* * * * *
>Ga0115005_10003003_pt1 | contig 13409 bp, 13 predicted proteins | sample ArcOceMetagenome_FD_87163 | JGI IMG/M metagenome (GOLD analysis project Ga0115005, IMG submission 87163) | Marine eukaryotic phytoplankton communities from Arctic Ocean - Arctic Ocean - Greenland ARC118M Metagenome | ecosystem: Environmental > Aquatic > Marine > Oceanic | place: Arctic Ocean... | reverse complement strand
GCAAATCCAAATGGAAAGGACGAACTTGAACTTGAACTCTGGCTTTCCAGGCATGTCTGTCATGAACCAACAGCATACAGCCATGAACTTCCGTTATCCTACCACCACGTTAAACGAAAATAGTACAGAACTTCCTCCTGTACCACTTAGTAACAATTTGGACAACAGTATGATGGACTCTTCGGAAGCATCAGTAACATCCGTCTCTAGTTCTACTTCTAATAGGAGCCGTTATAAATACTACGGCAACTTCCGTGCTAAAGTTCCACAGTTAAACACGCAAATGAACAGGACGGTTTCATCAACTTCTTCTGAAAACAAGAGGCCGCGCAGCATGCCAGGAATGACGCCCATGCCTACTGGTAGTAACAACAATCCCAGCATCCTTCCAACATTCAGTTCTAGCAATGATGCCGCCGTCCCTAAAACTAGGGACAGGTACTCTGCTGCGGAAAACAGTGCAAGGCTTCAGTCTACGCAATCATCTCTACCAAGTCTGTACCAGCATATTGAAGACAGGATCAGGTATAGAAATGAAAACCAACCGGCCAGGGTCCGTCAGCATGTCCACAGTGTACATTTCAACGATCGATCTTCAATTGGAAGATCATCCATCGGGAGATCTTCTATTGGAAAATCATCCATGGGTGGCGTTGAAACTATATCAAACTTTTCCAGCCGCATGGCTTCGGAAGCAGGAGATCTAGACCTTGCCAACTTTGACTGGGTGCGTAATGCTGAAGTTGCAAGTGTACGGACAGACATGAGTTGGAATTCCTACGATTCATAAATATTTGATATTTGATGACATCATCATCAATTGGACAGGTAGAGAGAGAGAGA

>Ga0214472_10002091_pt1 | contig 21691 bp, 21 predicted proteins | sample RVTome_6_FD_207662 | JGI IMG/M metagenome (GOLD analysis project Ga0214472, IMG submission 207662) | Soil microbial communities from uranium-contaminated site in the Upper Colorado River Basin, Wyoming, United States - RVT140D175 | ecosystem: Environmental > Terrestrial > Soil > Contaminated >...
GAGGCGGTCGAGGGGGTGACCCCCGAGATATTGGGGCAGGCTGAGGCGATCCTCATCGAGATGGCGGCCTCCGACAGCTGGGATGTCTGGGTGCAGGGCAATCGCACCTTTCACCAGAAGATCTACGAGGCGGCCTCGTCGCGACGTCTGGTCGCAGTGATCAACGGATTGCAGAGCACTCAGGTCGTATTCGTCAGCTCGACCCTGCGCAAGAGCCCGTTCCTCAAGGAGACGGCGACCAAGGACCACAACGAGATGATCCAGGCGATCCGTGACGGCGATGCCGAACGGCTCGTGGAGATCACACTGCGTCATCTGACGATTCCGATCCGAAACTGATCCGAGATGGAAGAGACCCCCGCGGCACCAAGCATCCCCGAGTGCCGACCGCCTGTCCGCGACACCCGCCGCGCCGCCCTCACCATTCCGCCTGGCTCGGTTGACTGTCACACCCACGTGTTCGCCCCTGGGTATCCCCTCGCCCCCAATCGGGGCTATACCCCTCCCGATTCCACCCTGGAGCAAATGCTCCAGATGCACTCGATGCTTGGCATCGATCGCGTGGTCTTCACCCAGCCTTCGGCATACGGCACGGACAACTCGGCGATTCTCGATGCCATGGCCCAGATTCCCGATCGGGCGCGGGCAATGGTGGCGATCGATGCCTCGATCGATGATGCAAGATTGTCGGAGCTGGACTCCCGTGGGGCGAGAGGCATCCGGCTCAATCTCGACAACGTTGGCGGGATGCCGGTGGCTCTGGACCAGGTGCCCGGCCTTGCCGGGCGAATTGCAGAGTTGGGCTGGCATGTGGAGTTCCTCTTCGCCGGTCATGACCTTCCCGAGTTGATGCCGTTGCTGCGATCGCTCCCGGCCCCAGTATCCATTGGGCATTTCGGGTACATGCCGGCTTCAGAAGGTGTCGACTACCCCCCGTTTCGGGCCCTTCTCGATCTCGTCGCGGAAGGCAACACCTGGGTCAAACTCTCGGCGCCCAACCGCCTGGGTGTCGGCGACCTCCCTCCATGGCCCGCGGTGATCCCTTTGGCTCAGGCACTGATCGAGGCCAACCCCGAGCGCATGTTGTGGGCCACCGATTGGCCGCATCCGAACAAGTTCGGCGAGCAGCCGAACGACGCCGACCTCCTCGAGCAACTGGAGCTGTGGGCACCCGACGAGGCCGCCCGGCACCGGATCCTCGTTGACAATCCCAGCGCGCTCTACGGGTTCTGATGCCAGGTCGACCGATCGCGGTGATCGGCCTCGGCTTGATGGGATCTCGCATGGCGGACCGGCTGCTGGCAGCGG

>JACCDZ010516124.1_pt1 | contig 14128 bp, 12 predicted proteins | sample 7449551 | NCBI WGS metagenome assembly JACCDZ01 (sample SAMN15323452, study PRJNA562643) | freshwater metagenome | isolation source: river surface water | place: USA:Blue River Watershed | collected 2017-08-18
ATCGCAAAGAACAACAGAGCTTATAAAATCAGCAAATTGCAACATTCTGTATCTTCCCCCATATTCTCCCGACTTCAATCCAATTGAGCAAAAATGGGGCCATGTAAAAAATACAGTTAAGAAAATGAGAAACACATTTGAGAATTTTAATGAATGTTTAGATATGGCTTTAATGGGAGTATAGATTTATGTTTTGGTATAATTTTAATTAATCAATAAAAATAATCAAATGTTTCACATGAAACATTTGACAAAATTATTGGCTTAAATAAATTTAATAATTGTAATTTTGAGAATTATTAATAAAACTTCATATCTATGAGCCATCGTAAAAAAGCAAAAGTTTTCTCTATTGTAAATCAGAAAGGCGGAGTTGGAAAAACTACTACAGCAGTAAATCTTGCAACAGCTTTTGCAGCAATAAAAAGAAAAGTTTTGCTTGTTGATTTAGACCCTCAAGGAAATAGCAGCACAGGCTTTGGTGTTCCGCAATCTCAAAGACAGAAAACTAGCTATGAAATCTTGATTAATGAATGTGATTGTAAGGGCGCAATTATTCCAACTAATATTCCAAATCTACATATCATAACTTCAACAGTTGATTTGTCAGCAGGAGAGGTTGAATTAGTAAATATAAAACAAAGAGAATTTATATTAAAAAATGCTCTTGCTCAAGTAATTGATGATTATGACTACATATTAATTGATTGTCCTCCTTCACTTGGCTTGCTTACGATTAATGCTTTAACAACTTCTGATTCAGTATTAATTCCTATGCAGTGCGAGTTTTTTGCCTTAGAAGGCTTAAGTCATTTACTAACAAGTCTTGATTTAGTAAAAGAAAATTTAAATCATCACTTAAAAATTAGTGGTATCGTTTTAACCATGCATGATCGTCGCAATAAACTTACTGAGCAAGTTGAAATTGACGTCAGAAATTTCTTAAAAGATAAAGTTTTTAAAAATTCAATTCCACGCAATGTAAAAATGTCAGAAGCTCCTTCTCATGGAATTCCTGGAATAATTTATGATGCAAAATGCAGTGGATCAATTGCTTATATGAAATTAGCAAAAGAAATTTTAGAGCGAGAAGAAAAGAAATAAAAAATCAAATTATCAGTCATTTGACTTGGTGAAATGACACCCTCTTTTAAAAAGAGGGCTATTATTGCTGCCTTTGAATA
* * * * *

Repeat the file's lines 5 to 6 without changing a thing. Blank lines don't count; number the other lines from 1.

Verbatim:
>JACCDZ010516124.1_pt1 | contig 14128 bp, 12 predicted proteins | sample 7449551 | NCBI WGS metagenome assembly JACCDZ01 (sample SAMN15323452, study PRJNA562643) | freshwater metagenome | isolation source: river surface water | place: USA:Blue River Watershed | collected 2017-08-18
ATCGCAAAGAACAACAGAGCTTATAAAATCAGCAAATTGCAACATTCTGTATCTTCCCCCATATTCTCCCGACTTCAATCCAATTGAGCAAAAATGGGGCCATGTAAAAAATACAGTTAAGAAAATGAGAAACACATTTGAGAATTTTAATGAATGTTTAGATATGGCTTTAATGGGAGTATAGATTTATGTTTTGGTATAATTTTAATTAATCAATAAAAATAATCAAATGTTTCACATGAAACATTTGACAAAATTATTGGCTTAAATAAATTTAATAATTGTAATTTTGAGAATTATTAATAAAACTTCATATCTATGAGCCATCGTAAAAAAGCAAAAGTTTTCTCTATTGTAAATCAGAAAGGCGGAGTTGGAAAAACTACTACAGCAGTAAATCTTGCAACAGCTTTTGCAGCAATAAAAAGAAAAGTTTTGCTTGTTGATTTAGACCCTCAAGGAAATAGCAGCACAGGCTTTGGTGTTCCGCAATCTCAAAGACAGAAAACTAGCTATGAAATCTTGATTAATGAATGTGATTGTAAGGGCGCAATTATTCCAACTAATATTCCAAATCTACATATCATAACTTCAACAGTTGATTTGTCAGCAGGAGAGGTTGAATTAGTAAATATAAAACAAAGAGAATTTATATTAAAAAATGCTCTTGCTCAAGTAATTGATGATTATGACTACATATTAATTGATTGTCCTCCTTCACTTGGCTTGCTTACGATTAATGCTTTAACAACTTCTGATTCAGTATTAATTCCTATGCAGTGCGAGTTTTTTGCCTTAGAAGGCTTAAGTCATTTACTAACAAGTCTTGATTTAGTAAAAGAAAATTTAAATCATCACTTAAAAATTAGTGGTATCGTTTTAACCATGCATGATCGTCGCAATAAACTTACTGAGCAAGTTGAAATTGACGTCAGAAATTTCTTAAAAGATAAAGTTTTTAAAAATTCAATTCCACGCAATGTAAAAATGTCAGAAGCTCCTTCTCATGGAATTCCTGGAATAATTTATGATGCAAAATGCAGTGGATCAATTGCTTATATGAAATTAGCAAAAGAAATTTTAGAGCGAGAAGAAAAGAAATAAAAAATCAAATTATCAGTCATTTGACTTGGTGAAATGACACCCTCTTTTAAAAAGAGGGCTATTATTGCTGCCTTTGAATA